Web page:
Ballantine, $7.99, ISBN 978-0-345-51887-3
Historical Romance, 2010
I’ve made no secret in the past that I don’t approve of Ballantine’s practice of making their romance authors push out three consecutive books in three months every year just like some sweatshop in China. Very few authors, especially newly published authors, can work at such a gruelling pace to meet the production deadline, and I think Tessa Dare is buckling under the pressure. Twice Tempted by a Rogue is the second book in a trilogy – this one is less all over the place compared to One Dance with a Duke, but it is missing much of the magic present in her first trilogy for Ballantine.
Rhys St Maur wants you all to know that he had experienced some terrible things in the Great Hunt for Frogs in the Continent, and he didn’t get killed no matter how many things he tried to off himself. He will keep repeating and rehashing this in the story to the point that I begin to suspect that he just wants the attention from people. Rhys had been abused in the past and therefore, he loathes to return to his ancestral home in Devonshire. Now that he’s the newly-minted Lord Ashworth, however, he finally makes his way home. Did you know that he didn’t die in the Battle of Nivelle and he is so blue about this as a result?
He is soon reunited with Meredith Maddox, now a widowed innkeeper, and he decides that he wants to marry her. You see, he didn’t die during the war so he must be fated to marry her. Never mind that he comes to this decision on the spot, he soon steamrollers her objections, manipulate her into attending a church where he has them married without her knowing his plans in advance, and… say, did you know that he is so blue because he was a soldier who went to war and came home alive?
Meredith has been in love with him since she was a teenage girl, and this is the reason why she still loves him after he has run roughshod over her, ignored her wishes, manipulated her into all kinds of situation against her will, and, once she has told him her secrets, fled from her because all of a sudden, Mr I Want to Marry You Forever and Take Care of You discovers a slight blemish on his fantasy of being married to the perfect lover-cum-mother. Therefore, he can’t take it anymore! He runs away! He beats people up and accuses Meredith of making him angry! Everything is about Rhys – his feelings, his desires, his wants, and his wishes – that he ends up doing all the taking in the relationship. What the wife wants never seems to factor in his grand schemes for Rhys the Magnificent, the prodigal son who would rebuild the lands he neglected for so long because the whim to do so struck him while he was ogling at Meredith’s hot body. And yet, Meredith is so kind and understanding because… you know, his wartime experiences justify his silly behavior in this story.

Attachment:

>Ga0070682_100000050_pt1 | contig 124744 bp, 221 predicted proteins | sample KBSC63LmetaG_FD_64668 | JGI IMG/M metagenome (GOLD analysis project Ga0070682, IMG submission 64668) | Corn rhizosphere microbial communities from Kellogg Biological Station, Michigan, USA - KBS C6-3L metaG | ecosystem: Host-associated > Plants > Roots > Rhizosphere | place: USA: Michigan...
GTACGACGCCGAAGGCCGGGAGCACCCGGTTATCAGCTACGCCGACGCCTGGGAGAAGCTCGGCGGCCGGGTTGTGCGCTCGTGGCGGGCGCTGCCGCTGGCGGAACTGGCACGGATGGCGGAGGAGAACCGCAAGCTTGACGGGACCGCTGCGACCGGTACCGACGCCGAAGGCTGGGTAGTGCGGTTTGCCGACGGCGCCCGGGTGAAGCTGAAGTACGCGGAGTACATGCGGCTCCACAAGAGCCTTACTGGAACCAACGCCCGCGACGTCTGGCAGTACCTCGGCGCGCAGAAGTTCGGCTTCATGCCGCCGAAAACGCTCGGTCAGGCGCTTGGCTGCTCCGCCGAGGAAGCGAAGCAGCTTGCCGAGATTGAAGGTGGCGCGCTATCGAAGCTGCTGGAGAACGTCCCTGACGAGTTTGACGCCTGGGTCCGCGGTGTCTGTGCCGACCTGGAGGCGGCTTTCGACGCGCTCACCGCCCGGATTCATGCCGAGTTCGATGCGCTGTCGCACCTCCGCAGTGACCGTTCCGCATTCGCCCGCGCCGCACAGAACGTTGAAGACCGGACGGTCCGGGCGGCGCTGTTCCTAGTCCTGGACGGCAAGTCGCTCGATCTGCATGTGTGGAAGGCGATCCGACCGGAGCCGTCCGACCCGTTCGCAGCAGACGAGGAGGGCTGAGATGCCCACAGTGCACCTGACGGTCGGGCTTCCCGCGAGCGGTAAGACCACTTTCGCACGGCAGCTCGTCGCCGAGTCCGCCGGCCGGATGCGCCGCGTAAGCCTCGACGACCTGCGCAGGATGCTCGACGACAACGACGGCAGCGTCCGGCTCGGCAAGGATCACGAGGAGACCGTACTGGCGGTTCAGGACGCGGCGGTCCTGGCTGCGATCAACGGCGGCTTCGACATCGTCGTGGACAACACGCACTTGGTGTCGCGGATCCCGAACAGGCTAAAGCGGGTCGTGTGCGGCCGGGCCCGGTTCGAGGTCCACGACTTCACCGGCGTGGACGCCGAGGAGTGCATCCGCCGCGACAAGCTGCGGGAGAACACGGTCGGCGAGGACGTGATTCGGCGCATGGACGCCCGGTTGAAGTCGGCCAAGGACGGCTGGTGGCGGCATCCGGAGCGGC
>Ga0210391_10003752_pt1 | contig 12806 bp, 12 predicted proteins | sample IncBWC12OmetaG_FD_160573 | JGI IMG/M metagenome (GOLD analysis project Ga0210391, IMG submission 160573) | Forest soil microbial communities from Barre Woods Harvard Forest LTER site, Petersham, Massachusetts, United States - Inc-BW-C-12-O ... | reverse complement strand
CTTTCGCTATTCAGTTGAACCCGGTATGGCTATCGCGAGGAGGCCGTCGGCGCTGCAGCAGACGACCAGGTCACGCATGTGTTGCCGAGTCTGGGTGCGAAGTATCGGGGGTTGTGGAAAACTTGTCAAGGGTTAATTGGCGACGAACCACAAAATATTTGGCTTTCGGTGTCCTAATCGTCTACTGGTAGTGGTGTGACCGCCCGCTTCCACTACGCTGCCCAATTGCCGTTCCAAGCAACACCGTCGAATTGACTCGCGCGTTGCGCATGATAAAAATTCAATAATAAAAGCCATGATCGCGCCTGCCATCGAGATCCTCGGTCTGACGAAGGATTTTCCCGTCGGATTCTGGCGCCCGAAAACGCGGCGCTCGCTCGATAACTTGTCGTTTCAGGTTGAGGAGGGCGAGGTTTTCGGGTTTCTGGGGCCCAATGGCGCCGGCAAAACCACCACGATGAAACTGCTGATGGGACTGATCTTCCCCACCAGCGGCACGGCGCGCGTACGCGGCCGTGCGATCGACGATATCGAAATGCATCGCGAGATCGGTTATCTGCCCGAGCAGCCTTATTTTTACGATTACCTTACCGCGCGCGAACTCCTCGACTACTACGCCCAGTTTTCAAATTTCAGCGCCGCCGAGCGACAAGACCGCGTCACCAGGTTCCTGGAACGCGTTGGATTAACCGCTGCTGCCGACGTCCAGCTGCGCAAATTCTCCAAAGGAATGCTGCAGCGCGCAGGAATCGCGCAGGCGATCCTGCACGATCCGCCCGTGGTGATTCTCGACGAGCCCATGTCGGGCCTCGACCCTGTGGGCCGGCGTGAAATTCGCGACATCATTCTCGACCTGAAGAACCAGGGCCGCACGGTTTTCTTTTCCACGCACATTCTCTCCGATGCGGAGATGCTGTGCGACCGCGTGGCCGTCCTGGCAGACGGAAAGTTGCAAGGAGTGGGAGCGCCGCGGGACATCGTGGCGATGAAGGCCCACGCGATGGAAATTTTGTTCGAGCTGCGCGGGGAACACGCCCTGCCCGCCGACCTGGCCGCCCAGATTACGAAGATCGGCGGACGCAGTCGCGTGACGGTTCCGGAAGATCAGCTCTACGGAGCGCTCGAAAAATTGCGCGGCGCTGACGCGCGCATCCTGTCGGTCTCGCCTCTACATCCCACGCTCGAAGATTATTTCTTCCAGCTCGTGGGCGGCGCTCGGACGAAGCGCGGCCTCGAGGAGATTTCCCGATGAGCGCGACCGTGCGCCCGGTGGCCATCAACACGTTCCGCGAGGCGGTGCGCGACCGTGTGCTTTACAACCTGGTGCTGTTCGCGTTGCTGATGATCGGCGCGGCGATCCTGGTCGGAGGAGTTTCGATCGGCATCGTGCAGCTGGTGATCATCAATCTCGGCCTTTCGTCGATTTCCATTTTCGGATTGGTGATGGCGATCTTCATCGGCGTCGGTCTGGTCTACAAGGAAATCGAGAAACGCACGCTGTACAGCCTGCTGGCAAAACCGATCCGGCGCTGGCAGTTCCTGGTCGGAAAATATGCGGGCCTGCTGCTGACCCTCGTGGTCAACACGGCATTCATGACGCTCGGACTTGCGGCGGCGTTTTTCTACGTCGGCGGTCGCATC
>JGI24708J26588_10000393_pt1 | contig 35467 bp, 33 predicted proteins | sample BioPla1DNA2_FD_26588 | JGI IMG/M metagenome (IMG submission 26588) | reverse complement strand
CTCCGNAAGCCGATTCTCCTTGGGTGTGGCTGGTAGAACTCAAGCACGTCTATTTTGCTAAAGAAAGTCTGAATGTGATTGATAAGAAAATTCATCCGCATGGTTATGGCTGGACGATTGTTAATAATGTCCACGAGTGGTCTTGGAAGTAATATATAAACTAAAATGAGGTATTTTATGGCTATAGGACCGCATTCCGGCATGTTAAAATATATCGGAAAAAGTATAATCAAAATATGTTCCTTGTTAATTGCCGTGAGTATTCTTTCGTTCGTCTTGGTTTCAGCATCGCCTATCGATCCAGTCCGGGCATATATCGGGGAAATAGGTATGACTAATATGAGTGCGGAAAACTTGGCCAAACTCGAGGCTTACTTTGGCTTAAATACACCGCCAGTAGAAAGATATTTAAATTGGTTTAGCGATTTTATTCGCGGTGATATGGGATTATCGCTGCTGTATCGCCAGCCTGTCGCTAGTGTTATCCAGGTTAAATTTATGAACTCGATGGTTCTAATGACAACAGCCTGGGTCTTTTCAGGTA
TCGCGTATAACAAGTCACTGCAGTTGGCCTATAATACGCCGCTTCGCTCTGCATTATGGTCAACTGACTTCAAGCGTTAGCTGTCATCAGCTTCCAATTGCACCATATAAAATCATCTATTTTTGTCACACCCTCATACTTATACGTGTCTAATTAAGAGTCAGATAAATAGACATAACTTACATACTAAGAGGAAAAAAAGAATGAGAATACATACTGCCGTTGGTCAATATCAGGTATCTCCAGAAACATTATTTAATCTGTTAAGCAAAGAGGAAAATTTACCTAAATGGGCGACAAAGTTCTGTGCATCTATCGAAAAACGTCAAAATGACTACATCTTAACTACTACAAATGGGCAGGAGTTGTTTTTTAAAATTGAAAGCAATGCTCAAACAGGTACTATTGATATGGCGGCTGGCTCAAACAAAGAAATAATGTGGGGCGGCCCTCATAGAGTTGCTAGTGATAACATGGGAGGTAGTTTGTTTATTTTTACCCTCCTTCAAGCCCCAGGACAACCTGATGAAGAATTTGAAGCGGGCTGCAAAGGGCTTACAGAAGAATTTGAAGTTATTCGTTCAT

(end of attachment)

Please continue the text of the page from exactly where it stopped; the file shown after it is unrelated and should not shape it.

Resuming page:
But it’s hard to feel sorry for Meredith because she is an inconsistent character who often contradicts herself in this story. She changes her mind often, she keeps secrets from Rhys rather unnecessarily (although judging from his reaction when she tells him her secret, perhaps she is justified in keeping mum for so long), and her devoted affection for Rhys seems more foolish and enabling than noble.
It’s a pity things turn out this way, because Meredith has the makings of an interesting heroine. A widow, she has taken a few lovers before Rhys reenters her life, and she manages to keep the whole village together during years of neglect from Rhys’s father and later Rhys. Therefore, it’s quite heartbreaking to see this potentially interesting heroine run roughshod by Rhys and forced to play the unrealistically understanding and sympathetic enabler of the hero’s selfish whims.
The author knows that Rhys moves too fast. She also has the heroine entertaining fears that Rhys’s current whims may be just that – whims, and he would leave her behind and move on when another whim strikes him. Therefore, Ms Dare is aware of the problems in her story. But somehow, the awareness never did translate into creating a believable romance that overcomes these issues. Rhys remains a self-absorbed twit who only cares about what he wants, Meredith enables him, and I’m left feeling most unsatisfied indeed.